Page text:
Industry leaders welcome five-year seasonal worker pledge

The government has committed to extending its Seasonal Worker Scheme by a further five years to 2029, as part of a package of measures announced to support farmers ahead of Rishi Sunak’s ‘Farm to Fork’ summit next week.

Industry leaders say the seasonal workers commitment, which will see 43,000 temporary work visas available to the horticulture sector next year, plus another 2,000 for poultry, will give farmers and growers much needed certainty to plan for the future.

The government is also allocating £50m of additional funding for new technology to support fully automated packhouses, with the lofty aim of providing more support to bring robotic crop pickers on a par with human pickers in three to five years.

See also: Retailers tell Efra MPs seasonal labour is ‘biggest issue’

However, meat and dairy industry representatives expressed frustration that the government is pursuing seasonal workers when it is full-time, year-round jobs their industries need (see “Meat and dairy leaders lament lack of focus on permanent jobs”).

Meat and dairy leaders lament lack of focus on permanent jobs

Meat and dairy industry businesses have year-round jobs they cannot fill, which means these UK sectors are not working at full capacity.

The Skilled Worker visa list includes occupations such as butchers, farm managers and farmers.

But Tony Goodger, spokesperson for the Association of Independent Meat Suppliers, says UK businesses are struggling to attract skilled workers from overseas due to the high cost of living in the UK and competition from other countries across the globe.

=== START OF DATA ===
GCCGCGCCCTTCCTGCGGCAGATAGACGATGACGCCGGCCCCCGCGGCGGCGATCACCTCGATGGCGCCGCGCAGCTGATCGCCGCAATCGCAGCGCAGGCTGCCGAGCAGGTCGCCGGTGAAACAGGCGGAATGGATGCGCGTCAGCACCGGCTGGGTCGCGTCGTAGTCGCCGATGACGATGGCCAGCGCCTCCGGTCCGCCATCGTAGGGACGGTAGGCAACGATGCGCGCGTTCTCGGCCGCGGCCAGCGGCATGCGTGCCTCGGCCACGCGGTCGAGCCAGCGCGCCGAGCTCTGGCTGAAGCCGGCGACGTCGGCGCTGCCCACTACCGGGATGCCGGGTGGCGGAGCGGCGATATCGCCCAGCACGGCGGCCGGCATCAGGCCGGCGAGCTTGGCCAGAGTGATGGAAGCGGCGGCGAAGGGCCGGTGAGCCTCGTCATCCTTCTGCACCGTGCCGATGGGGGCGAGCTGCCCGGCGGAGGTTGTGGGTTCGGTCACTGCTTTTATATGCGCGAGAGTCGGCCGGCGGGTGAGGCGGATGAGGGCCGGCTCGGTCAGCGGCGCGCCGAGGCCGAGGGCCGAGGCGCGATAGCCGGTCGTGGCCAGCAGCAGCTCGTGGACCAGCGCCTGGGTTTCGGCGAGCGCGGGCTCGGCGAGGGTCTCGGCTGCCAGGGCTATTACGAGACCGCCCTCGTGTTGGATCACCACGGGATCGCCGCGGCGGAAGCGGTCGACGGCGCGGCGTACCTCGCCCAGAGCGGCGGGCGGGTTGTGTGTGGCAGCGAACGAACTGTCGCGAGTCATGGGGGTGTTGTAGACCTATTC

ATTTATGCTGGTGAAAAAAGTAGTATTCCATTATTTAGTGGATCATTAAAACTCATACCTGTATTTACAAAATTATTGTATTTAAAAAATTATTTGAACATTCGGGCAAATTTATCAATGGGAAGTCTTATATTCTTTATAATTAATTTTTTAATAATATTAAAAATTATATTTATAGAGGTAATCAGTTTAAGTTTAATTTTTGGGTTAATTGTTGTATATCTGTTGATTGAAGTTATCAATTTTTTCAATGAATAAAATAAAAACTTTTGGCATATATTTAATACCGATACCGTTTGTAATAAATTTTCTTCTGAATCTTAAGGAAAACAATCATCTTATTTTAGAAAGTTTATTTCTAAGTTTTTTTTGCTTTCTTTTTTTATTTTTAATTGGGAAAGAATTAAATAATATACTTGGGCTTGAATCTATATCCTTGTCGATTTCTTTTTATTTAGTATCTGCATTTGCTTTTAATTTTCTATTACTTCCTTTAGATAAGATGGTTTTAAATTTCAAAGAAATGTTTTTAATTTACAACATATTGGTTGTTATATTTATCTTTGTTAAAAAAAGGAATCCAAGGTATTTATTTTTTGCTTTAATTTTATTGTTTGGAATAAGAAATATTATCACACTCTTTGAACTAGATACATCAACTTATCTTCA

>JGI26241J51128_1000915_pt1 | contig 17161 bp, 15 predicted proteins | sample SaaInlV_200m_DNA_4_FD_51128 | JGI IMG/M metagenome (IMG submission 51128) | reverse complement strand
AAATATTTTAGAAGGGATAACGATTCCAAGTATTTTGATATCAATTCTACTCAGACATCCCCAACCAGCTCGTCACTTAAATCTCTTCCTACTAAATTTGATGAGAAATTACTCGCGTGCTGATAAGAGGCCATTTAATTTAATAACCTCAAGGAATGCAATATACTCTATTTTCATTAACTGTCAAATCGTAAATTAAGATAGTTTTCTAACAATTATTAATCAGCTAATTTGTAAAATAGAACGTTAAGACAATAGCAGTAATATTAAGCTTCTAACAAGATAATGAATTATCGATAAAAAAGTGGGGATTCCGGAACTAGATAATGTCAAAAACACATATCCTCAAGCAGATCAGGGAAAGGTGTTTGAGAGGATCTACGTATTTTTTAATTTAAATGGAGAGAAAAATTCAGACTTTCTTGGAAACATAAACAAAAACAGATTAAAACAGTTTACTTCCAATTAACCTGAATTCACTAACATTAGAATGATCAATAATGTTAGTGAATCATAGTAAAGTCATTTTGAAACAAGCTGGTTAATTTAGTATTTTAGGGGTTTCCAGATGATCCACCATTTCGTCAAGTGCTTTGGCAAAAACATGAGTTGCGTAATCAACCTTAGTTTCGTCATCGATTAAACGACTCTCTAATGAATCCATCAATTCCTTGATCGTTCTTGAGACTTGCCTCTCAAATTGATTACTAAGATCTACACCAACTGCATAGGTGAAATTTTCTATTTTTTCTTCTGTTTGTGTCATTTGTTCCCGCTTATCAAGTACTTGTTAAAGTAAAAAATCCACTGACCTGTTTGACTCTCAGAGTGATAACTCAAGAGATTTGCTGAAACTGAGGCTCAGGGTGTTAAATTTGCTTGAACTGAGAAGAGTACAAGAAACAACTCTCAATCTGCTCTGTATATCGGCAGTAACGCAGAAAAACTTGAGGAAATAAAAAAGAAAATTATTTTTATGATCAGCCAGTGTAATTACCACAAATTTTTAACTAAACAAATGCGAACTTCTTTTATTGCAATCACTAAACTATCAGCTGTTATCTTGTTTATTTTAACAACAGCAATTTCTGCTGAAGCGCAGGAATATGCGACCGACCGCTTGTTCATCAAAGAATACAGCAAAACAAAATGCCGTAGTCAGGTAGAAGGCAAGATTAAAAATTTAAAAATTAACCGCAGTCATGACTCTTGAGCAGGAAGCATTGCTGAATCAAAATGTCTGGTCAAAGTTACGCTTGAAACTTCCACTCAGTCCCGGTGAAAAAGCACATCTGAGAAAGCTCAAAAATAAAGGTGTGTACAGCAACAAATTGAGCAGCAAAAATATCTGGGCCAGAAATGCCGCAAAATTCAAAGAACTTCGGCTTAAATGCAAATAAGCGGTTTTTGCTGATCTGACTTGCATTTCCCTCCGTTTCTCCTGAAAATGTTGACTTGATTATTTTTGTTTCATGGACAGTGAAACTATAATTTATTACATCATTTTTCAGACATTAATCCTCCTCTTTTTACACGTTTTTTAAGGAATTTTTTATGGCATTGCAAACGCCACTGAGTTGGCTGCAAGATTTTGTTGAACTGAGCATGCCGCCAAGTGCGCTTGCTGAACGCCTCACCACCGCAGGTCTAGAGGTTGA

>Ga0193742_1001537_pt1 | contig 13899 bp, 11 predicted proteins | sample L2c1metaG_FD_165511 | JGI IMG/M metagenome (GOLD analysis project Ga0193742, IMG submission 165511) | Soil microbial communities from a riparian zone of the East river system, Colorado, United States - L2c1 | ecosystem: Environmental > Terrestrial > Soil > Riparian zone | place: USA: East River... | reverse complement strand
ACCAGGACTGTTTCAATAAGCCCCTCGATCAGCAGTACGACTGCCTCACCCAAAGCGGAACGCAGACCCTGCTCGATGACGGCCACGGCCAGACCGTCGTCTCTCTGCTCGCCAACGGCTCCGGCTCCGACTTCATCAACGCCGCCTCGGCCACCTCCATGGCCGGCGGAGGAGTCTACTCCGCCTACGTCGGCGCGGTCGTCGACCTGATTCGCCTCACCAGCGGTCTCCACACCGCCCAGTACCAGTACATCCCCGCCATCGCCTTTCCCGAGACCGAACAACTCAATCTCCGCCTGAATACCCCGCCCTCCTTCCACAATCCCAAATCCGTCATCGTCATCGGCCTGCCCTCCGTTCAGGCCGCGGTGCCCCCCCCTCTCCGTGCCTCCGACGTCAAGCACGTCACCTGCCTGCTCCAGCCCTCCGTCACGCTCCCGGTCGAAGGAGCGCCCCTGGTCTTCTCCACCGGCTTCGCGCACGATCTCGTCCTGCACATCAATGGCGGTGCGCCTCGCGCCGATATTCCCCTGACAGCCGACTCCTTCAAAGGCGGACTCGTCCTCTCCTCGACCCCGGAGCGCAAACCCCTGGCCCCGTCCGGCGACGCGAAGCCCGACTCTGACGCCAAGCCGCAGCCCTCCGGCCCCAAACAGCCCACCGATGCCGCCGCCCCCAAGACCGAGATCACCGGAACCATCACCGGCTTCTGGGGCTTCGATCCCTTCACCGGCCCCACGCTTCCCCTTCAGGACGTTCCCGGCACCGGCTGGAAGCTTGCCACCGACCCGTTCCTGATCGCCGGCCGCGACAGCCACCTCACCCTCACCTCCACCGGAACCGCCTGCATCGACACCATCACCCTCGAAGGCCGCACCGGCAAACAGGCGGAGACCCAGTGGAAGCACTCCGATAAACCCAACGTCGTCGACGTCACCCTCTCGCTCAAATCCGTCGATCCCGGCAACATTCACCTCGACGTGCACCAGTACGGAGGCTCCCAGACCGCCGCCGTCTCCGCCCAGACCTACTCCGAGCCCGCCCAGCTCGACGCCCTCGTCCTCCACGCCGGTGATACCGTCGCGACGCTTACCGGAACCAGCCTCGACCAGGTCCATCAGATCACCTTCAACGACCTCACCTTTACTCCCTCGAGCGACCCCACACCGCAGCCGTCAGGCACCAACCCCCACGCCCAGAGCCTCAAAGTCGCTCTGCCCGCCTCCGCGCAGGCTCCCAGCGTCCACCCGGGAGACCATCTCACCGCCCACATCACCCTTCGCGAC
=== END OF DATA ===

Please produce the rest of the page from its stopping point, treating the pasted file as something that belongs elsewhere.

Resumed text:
The NFU welcomed the government’s seasonal worker announcement, but said it does not address the shortage of permanent staff in the dairy industry.

NFU Dairy Board chairman Paul Tompkins said: “A lack of availability of people coming from overseas means we need to encourage more people in the UK to work on our farms.”

Jack Ward, chief executive of the British Growers Association, said: “This is a massive vote of confidence in the importance of the UK fresh produce industry.

“Finding a long-term solution to the ongoing shortages of seasonal labour is absolutely crucial.

“This idea of investing in world-leading technology that puts us at the forefront of the fresh produce industry has the potential to be really exciting.”

Mr Ward said at certain times of the year, UK consumers rely on British growers for “pretty much 100% of their fresh produce”.

“This is going to enable us to invest to make sure UK consumers have continuity of supply of high-value UK produce,” he added.

“This will help us deliver fresh produce for a nation that needs to eat a lot more [fresh produce] than it currently does.”

‘Pleas answered’

Ali Capper, executive chairwoman of trade body British Apples and Pears, told Farmers Weekly her pleas had been answered over long-term security of the Seasonal Worker Scheme (SWS).

“This announcement has given much needed confidence to growers planning the future of their horticulture businesses.

“For orchards, which require 20-year investment commitments, this announcement provides the confidence that businesses need.”

Ms Capper said UK growers currently supply about 40% of apples to the UK market, and have a stated ambition to grow this to 60%.

“What is really important for government to understand is that we, as a sector, want to grow – we want to produce more apples and pears – and that means more labour, not less,” she added.

John Shropshire verdict

This long-awaited announcement from government was made in direct response to John Shropshire’s Independent Review into Labour Shortages in the Food Supply Chain.

Mr Shropshire welcomed the “headline announcement” of an extension to the SWS, but he was disappointed that the visa length remains at six months, as the protected cropping industries of tomatoes, cucumbers and peppers require a nine-month visa to match the length of their season.